A Death in San Pietro chronicles one regiment in a battle that would define the controversial Italian campaign but which would also yield two of the most lasting artistic expressions of the war. With the 143rd Infantry’s approach to San Pietro underway, journalist Ernie Pyle and filmmaker John Huston were on hand to document this vital moment to an anxious American public. What resulted from their work would become sensations; Pyle’s piece for Scripps-Howard, The Death of Captain Waskow, would be the most widely-read piece of prose written during the war and would help earn him the Pulitzer Prize. And Huston’s documentary, The Battle of San Pietro, part of a series called Why We Fight, was ultimately acclaimed as the best film produced during the war, memorably being the first to show dead American soldiers.
As Captain Waskow says in a fateful letter to his family just before the battle of San Pietro: “If you read this, I will have died in defense of my country and all that it stands for—the most honorable and distinguished death a man can die. It was not because I was willing to die for my country, however—I wanted to live for it—just as any other person wants to do. It is foolish and foolhardy to want to die for one’s country, but to live for it is something else. ...Try to live a life of service—to help someone wherever you are or whatever you may be—take it from me, you can get happiness out of that, more than anything in life.”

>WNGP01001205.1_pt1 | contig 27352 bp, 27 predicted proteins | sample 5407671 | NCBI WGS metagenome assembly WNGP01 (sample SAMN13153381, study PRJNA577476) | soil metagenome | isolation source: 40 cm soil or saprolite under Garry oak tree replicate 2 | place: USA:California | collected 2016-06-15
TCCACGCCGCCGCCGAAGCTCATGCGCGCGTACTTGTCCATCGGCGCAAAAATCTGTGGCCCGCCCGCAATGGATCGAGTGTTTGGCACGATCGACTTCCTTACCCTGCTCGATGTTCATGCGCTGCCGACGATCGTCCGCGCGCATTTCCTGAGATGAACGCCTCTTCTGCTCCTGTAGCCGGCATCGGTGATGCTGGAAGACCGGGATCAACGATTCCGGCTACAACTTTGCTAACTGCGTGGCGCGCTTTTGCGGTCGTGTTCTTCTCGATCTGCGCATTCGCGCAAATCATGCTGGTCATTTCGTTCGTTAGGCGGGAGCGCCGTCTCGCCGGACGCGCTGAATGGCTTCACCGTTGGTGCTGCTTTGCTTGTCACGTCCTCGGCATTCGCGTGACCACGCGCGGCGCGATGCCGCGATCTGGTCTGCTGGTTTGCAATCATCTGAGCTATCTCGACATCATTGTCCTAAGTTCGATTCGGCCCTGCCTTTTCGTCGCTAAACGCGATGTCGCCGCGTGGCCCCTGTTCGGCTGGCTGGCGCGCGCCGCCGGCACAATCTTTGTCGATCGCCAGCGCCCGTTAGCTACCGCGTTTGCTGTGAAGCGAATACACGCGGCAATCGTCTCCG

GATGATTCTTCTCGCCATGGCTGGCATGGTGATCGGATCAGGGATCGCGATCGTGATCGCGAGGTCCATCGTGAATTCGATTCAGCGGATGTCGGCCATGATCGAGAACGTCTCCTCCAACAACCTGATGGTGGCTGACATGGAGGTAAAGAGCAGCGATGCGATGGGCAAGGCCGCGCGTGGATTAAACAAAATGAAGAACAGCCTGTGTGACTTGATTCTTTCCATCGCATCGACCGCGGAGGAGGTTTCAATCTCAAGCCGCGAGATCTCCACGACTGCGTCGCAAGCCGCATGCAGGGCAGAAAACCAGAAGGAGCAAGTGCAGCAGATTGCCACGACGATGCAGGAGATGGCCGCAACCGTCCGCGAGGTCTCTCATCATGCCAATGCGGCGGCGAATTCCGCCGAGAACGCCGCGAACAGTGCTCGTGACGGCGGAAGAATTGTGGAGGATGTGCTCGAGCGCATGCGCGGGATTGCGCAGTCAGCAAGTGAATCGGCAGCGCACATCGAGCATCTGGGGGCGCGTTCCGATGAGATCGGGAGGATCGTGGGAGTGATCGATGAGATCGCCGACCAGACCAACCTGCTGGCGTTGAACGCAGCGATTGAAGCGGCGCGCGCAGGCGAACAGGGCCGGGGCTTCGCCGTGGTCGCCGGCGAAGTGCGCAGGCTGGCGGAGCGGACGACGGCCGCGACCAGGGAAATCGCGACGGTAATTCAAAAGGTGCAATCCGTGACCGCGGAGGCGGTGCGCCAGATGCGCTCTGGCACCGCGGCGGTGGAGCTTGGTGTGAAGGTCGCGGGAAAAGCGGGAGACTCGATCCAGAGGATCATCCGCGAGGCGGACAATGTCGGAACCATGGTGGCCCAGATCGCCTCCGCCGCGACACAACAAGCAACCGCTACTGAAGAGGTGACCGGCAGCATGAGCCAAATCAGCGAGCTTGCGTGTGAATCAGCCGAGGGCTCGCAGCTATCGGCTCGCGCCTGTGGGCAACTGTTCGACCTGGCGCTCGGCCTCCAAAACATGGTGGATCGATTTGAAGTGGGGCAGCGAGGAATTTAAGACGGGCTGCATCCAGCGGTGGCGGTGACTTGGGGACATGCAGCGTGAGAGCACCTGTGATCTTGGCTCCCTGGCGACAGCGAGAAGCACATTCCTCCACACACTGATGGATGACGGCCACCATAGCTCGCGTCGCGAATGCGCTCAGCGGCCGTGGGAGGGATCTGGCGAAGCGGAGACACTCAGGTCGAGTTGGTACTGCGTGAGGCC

“A deeply moving story with compelling characters who paid the highest price to fight and record the struggle for victory in World War II.”
–Alex Kershaw, bestselling author of THE LIBERATOR
About the Author
Tim Brady is an award-winning author, whose previous book, Twelve Desperate Miles, received wide acclaim. He is a regular contributor to PBS history documentaries and currently writes for History Channel Magazine, Minnesota, and Minnesota Monthly. Based in Saint Paul, Minnesota, he is a graduate of the Iowa Writers’ Workshop.